A PTEN-Regulated Ubiquitin Switch Controlling TRAIL Sensitivity in GBM

Sponsor: NIH National Cancer Institute

Location(s): United States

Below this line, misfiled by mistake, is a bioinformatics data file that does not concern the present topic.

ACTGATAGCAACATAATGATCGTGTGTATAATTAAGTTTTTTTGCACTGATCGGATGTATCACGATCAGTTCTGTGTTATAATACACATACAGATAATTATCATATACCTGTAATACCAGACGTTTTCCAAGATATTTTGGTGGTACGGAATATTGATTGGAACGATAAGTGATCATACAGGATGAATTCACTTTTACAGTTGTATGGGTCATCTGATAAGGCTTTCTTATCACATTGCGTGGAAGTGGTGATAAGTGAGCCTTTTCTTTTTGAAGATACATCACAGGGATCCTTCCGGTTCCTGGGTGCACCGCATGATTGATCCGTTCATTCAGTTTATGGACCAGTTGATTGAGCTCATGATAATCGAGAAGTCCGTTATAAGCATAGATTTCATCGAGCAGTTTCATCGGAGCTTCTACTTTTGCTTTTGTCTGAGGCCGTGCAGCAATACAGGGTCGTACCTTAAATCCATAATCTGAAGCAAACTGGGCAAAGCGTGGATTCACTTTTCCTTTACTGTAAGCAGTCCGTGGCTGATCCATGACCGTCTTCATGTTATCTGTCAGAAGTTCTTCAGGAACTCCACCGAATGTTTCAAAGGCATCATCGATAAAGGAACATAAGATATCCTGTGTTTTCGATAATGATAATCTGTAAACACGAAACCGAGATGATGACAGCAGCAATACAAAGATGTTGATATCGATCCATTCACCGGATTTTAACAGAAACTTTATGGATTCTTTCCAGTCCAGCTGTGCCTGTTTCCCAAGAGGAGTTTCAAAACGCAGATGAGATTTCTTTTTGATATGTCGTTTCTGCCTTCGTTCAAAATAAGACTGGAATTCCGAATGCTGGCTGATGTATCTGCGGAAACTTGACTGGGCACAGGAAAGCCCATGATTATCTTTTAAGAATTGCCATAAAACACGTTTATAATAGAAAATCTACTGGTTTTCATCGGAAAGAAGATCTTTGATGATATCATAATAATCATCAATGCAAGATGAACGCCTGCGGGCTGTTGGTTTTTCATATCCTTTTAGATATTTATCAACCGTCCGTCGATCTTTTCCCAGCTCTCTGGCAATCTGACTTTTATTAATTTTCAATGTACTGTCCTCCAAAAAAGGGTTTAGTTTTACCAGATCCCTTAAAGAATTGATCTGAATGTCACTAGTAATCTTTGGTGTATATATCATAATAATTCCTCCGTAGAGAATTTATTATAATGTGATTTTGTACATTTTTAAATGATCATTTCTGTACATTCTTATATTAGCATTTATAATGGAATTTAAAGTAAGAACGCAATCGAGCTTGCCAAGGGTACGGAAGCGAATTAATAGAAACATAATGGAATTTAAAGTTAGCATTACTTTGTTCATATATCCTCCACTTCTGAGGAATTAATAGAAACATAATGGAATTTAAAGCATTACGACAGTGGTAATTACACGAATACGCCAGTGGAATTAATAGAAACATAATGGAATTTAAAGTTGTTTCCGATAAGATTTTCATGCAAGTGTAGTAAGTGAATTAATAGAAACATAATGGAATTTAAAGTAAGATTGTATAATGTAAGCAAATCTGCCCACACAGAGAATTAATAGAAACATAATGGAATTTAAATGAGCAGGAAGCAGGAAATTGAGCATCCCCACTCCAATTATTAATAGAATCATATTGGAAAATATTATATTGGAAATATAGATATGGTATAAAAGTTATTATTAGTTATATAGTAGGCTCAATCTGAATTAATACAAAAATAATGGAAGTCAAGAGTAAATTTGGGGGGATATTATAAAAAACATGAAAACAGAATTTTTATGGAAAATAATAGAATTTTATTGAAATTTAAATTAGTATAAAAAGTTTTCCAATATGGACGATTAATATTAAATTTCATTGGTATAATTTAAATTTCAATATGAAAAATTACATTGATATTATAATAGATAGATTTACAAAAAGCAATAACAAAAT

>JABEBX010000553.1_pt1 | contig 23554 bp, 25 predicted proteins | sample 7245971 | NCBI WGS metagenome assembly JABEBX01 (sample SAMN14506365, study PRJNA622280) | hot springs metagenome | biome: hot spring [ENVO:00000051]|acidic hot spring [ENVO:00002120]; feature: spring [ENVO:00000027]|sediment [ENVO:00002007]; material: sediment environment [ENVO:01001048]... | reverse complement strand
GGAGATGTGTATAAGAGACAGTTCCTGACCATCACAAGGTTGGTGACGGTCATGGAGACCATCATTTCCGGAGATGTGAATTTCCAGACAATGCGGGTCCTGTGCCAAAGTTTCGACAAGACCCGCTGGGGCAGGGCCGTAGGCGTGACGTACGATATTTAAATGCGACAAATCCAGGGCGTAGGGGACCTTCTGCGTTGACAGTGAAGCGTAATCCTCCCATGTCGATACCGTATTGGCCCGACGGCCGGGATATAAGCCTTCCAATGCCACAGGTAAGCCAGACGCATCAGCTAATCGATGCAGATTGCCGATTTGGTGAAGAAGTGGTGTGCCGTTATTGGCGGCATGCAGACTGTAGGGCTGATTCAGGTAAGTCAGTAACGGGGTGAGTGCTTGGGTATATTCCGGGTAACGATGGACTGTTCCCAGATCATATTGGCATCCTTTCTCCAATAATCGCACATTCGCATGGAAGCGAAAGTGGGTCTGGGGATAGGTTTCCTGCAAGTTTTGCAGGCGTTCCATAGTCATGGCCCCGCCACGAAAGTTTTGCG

The long term objective of this proposal is to improve the therapy of glioblastoma multiforme (GBM) by defining pathways of resistance to the death ligand TRAIL. TRAIL is a pro-apoptotic peptide that binds TRAIL receptors and induces a tumor-selective cell death. Although many GBM are susceptible to TRAIL, resistance is common, and contributes to the failure of therapies that rely on TRAIL-based killing. TRAIL resistance in GBM cells is associated with PTEN loss, Akt activation, and increased production of the anti-apoptotic protein FLIPs. PTEN loss and Akt activation, however, also contribute to TRAIL resistance by decreasing the ubiquitination and destruction of the FLIPs protein. The means by which PTEN regulates the ubiquitination of FLIPs have not been described, although we have identified two involved proteins; an E3 ubiquitin ligase called AIP4 that directly interacts with, ubiquitinates, and destabilizes FLIPs, and a ubiquitin-removing enzyme called USP8 whose degradation in response to PTEN loss leads to FLIPs stabilization. We do not currently understand if or how these proteins may be linked to each other and to PTEN, nor do we understand the relevance of these proteins for resistance to TRAIL-based therapies. We do know, however, that USP8, AIP4, and FLIPs all undergo co-ordinated changes in ubiquitination following PTEN loss, and that these changes in ubiquitination have the potential to alter protein function (if ubiquitin is added as a single peptide or as chains linked through lysine 63 of ubiquitin) or stability (if added as chains linked through the lysine 48 position of ubiquitin). Based on our preliminary data, we believe that PTEN inactivation sets off a cascade of ubiquitin reactions that ultimately stabilizes FLIPs and confers TRAIL resistance. Specifically we hypothesize that PTEN loss induces an Akt-mediated phosphorylation, K48 polyubiquitination, and degradation of USP8. In the absence of the deubiquitinating activity of USP8, the USP8 target and E3 ligase AIP4 is left in an inactive (mono- or K63-polyubiquitinated) state that is incapable of ubiquitinating/destroying its target FLIPS and that leads to TRAIL resistance in GBM. To test this hypothesis we will 1: Determine if direct Akt-mediated phosphorylation of USP8 increases USP8 ubiquitination, USP8 degradation, and TRAIL resistance. 2: Identify the Akt-dependent E3 ligase responsible for USP8 ubiquitination. 3: determine if Akt activation causes distinct ubiquitination patterns that in turn bring about USP8 degradation, AIP4 inactivation, FLIPS stabilization, and TRAIL resistance, and 4: Determine if USP8 alters AIP4 interactions and/or activity, and if this is critical for USP8-mediated FLIPs destabilization and reduced TRAIL resistance. Because TRAIL is a promising therapeutic agent on its own, as well as an important component of how the immune system and immune-based therapies eliminate GBM cells, the present work will provide insight as to how to stratify patients for TRAIL- or immune-based therapies, how to circumvent the TRAIL resistance commonly seen in GBM, and in general how to create more effective TRAIL-based therapies. The present work will also serve as a template for investigating how PTEN controls global protein stability, and will set the stage for the development of agents that, by selectively targeting various DUB/E3 pairs, can selectively control target protein function and PTEN tumor suppressor action.